(Based on this Martha Stewart recipe)

1/2 cup butter
1 1/2 cup blackberries
1 cup + 3 tbsp. sugar
1 1/2 cup flour
1/2 tsp salt
1/4 tsp baking powder
2 large eggs, whisked
1 tsp vanilla
1/2 cup sour cream or yoghurt (I used half cream, half kefir)
1 tbsp finely chopped Tulsi basil (or your favourite herb)

Preheat the oven to 350F. Butter a standard bread loaf pan (I used a square pan) and dust with a little flour to prevent cake from sticking. In a blender or food processor, puree the blackberries and sugar with the 3 tbsp of sugar. In a bowl, mix flour, salt, and baking powder. In an another bowl, use a mixer to beat the butter and sugar until fluffy. Add the eggs, vanilla, and tulsi and incorporate fully. With mixer on low, add flour mixture in 3 additions, alternating with sour cream / yoghurt, beginning and ending with flour mixture.

Transfer half the batter into your cake pan, creating a slight indentation in the centre with slightly raised edges. Pour about half of your blackberry puree in here, being careful to contain the puree if possible so it won't touch the edges of the cake pan too much (otherwise it might burn and make it hard to remove the cake). Top with remaining batter and add the rest of the puree. With a sharp knife, swirl the puree and batter to create an attractive pattern. Bake until golden on top and a toothpick should come out clean (aside from a bit of puree on it). This will take about 1 1/4 hour. Remove the cake, let it cool in the pan for about 30 minutes, then remove and let it cool completely before slicing it. Enjoy!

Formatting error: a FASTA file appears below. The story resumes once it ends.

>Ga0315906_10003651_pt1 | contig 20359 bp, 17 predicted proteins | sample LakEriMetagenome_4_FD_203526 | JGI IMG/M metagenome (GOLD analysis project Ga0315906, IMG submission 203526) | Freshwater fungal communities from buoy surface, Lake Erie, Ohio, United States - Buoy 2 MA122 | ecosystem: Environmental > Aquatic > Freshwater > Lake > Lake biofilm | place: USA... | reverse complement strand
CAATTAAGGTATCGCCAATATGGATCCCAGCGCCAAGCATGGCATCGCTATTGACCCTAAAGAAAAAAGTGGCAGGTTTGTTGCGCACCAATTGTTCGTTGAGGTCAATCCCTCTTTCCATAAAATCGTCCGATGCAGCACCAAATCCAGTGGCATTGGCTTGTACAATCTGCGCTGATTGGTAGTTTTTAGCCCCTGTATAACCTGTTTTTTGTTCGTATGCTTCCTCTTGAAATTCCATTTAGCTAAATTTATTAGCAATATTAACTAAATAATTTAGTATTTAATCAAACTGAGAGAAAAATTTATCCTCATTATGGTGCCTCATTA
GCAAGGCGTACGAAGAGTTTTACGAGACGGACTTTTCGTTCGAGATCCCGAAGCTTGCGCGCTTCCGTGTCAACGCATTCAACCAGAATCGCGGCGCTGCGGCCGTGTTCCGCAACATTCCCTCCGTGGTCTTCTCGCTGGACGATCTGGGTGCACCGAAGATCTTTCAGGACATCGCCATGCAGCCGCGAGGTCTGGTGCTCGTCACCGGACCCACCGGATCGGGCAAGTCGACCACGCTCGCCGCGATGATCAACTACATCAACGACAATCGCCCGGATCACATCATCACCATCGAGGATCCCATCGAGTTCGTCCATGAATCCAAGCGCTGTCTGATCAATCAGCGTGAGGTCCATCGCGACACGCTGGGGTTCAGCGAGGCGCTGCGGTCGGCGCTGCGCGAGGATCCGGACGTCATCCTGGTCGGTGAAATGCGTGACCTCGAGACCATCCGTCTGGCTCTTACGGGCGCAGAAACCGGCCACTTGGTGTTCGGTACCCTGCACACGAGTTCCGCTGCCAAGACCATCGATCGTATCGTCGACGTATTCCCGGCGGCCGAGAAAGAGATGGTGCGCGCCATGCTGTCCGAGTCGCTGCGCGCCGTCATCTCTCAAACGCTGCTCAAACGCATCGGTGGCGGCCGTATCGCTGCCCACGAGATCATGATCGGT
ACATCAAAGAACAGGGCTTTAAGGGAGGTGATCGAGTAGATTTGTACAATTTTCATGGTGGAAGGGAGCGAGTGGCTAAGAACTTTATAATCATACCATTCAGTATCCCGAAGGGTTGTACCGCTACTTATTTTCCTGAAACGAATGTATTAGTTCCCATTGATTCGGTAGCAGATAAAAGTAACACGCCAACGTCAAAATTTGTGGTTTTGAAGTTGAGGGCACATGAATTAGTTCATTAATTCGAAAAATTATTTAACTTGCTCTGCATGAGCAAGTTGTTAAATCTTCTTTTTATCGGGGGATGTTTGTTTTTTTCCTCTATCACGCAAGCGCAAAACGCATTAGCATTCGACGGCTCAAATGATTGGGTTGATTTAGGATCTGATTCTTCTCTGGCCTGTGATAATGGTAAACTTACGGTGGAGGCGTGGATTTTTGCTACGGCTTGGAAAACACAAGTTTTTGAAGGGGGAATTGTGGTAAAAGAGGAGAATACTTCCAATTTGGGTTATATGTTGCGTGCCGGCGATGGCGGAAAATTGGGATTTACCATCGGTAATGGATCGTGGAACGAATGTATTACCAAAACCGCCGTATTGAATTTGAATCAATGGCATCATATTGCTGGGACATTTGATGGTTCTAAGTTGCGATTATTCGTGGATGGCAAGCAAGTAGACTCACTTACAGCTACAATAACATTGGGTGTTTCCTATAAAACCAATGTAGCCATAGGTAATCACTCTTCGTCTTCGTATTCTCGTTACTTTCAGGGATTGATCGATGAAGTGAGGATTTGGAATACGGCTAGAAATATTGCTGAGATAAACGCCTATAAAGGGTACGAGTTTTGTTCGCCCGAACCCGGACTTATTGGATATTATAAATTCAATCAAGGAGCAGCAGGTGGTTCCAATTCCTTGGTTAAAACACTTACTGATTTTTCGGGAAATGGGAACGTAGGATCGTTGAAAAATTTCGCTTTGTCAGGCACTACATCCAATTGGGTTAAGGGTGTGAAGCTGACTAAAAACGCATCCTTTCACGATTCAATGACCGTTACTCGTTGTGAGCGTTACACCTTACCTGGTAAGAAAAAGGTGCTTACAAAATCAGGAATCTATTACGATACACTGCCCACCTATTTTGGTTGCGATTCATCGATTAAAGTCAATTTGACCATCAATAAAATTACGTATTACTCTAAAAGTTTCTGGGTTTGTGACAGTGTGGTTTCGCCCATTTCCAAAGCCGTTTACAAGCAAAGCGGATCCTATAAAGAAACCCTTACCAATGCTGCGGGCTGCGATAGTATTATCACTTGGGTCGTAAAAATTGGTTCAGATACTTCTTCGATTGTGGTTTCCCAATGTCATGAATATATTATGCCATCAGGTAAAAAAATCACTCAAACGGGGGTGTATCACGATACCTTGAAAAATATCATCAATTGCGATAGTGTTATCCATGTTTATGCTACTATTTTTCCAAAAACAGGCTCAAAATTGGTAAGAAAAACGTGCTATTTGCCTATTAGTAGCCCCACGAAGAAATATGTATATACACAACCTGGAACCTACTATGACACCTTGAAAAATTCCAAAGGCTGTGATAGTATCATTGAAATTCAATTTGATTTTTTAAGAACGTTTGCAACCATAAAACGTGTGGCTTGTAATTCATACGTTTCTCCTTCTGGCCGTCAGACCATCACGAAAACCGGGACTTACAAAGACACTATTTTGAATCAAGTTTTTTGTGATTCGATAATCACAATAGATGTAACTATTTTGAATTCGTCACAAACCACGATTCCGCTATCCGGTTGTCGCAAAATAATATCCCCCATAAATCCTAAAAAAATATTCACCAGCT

August 16, 2012

Garlic Dill Green Beans with Dijon Vinaigrette

Pulling a big bulb of garlic out of the ground is right up there on my list of life's most satisfying moments.